The Macphersons then changed their minds and decided to rejoin the Chatton forces.  They attacked the Camerons with such vigor that they changed the defeat into a victory and put the Camerons to flight.  The Mackintoshes later claimed that the MacPhersons had been coaxed into the battle by a man from clan Mackintosh who turned up at the Macpherson camp pretending to be from clan Cameron and calling the Macphersons cowards.

The Macphersons attacked the Camerons’ camp, making a dreadful slaughter of them. They even killed the Camerons’ uncanny archer Charles MacGilony, at a place now called Charles’s Valley. 

Jamie Macpherson’s Lament.  Jamie MacPherson was the illegitimate son of a Highland laird, the Macpherson of Invershie, and a gypsy girl he had met at a wedding.

After his father was killed by cattle thieves, the boy was reclaimed by his mother’s people.   As he grew up he became the leader of a gypsy band.  His career of robbery culminated in a reign of terror in the markets of Banff, Elgin and Forres.  Apparently under protection of the Laird of Grant, he and his band of followers would come marching into the markets with a piper at their head.

In 1700, at the Saint Rufus fair in Keith, Jamie was captured after a fierce fight in which one of his crew was killed. According to the traditional account penned by Jamie himself, a woman dropped a blanket over him from a window and he was disarmed before he could get free of it.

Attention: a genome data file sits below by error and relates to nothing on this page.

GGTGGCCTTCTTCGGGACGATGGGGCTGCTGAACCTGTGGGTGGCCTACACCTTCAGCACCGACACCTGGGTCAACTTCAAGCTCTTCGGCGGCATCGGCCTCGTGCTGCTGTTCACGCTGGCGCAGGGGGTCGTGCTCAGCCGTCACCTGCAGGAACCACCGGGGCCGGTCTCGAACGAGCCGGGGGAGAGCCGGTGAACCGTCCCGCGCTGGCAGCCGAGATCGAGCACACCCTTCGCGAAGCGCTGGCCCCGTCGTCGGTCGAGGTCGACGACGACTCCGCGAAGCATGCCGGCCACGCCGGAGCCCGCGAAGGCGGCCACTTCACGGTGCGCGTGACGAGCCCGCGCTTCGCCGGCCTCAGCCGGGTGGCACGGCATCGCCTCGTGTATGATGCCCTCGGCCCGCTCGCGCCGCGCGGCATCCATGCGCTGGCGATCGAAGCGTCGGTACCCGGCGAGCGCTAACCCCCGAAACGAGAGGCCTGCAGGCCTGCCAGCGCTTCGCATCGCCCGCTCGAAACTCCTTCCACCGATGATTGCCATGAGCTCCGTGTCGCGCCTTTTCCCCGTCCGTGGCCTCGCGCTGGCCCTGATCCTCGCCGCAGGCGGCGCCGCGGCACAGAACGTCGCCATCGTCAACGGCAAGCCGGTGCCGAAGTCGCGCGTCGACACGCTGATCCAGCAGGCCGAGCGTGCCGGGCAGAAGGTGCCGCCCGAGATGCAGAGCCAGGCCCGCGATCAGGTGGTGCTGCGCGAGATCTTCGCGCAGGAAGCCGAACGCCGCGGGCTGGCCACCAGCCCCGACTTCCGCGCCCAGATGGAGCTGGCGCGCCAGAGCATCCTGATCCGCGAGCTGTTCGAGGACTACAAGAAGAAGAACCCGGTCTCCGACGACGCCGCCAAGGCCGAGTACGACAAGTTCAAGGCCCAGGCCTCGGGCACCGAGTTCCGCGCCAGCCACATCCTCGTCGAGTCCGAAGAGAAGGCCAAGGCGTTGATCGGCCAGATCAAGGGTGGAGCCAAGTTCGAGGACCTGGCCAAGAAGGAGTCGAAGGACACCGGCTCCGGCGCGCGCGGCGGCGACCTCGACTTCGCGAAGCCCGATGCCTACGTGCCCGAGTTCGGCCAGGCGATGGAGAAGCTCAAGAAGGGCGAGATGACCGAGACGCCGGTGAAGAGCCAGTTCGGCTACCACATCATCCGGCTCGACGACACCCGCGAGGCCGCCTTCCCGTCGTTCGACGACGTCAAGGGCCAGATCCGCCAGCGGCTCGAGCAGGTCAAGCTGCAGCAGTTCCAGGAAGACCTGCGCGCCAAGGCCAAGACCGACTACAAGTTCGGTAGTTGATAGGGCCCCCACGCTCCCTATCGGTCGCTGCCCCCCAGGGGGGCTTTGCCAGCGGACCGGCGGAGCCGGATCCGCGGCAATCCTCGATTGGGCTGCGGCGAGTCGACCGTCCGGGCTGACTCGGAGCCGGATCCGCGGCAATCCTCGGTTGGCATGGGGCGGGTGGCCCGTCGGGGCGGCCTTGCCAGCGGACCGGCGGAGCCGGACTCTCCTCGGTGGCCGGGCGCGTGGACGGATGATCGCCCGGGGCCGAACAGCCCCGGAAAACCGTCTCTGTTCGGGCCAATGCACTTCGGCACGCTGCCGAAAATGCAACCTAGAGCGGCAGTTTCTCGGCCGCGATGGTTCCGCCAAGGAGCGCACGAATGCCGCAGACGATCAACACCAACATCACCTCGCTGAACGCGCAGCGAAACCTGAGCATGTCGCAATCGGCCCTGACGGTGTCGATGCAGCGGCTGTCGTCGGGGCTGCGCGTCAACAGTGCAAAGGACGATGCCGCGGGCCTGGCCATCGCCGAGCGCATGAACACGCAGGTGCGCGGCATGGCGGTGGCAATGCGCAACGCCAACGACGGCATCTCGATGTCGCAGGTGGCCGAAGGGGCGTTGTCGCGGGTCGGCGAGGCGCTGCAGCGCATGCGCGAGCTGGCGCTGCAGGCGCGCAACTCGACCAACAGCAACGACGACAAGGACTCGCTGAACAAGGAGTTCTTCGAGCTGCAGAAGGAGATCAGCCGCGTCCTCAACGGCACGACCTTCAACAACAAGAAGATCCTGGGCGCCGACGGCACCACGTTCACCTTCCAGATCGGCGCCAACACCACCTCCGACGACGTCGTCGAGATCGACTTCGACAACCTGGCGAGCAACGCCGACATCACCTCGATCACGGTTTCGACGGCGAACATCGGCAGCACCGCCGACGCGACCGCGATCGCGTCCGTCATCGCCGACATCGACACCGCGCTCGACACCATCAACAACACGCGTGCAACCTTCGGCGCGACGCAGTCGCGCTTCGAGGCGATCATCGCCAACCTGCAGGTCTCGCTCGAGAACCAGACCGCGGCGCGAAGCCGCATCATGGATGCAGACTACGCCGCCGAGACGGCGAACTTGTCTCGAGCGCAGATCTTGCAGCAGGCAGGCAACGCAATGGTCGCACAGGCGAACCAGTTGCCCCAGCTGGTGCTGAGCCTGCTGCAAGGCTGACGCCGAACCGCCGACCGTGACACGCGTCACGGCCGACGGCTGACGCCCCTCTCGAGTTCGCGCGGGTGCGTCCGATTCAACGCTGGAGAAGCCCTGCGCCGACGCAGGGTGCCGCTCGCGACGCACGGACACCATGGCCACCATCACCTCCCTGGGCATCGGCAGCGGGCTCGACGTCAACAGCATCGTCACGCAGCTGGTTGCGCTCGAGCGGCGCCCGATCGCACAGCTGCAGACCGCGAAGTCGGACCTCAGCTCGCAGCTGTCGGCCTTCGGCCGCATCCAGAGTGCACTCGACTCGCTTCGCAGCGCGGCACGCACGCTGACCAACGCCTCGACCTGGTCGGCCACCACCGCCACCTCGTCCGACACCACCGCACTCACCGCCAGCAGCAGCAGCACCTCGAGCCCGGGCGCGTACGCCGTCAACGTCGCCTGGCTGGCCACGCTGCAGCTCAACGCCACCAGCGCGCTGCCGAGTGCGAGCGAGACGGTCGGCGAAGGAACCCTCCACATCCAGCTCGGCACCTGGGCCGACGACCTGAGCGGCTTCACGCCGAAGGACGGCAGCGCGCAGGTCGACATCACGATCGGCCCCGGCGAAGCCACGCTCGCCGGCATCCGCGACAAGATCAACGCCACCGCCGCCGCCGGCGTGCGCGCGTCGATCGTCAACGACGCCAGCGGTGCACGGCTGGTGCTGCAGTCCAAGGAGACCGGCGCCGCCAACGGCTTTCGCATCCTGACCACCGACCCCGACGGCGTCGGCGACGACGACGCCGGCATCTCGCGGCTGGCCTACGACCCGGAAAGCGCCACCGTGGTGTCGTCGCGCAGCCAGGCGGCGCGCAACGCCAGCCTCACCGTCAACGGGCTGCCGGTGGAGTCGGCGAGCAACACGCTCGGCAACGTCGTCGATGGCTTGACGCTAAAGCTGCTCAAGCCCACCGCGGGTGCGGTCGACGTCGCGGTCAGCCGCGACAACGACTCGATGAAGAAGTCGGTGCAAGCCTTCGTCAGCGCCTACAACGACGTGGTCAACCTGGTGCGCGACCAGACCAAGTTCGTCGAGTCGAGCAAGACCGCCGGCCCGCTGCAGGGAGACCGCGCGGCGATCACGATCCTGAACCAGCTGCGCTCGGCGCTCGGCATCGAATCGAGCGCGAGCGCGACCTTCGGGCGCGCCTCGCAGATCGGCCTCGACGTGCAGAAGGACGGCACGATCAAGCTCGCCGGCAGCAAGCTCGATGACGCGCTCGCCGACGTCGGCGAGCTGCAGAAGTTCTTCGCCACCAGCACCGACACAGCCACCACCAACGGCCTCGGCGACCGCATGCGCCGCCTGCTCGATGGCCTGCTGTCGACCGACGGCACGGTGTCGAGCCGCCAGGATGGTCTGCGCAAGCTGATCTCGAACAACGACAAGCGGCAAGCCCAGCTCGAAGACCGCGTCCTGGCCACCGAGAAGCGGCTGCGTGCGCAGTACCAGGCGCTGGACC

While under sentence of death in the jail, during the week between his trial and his execution, Macpherson was said to have composed the tune and the song now known as Macpherson’s Lament or Macpherson’s Rant.

Sir Walter Scott said that he played it under the gallows and, after playing the tune, he then offered his fiddle to anyone in his clan who would play it at his wake.  When no one came forward to take the fiddle, he broke it – either across his knee or over the executioner’s head – and then threw it into the crowd with the remark:  “No one else shall play Jamie Macpherson’s fiddle.”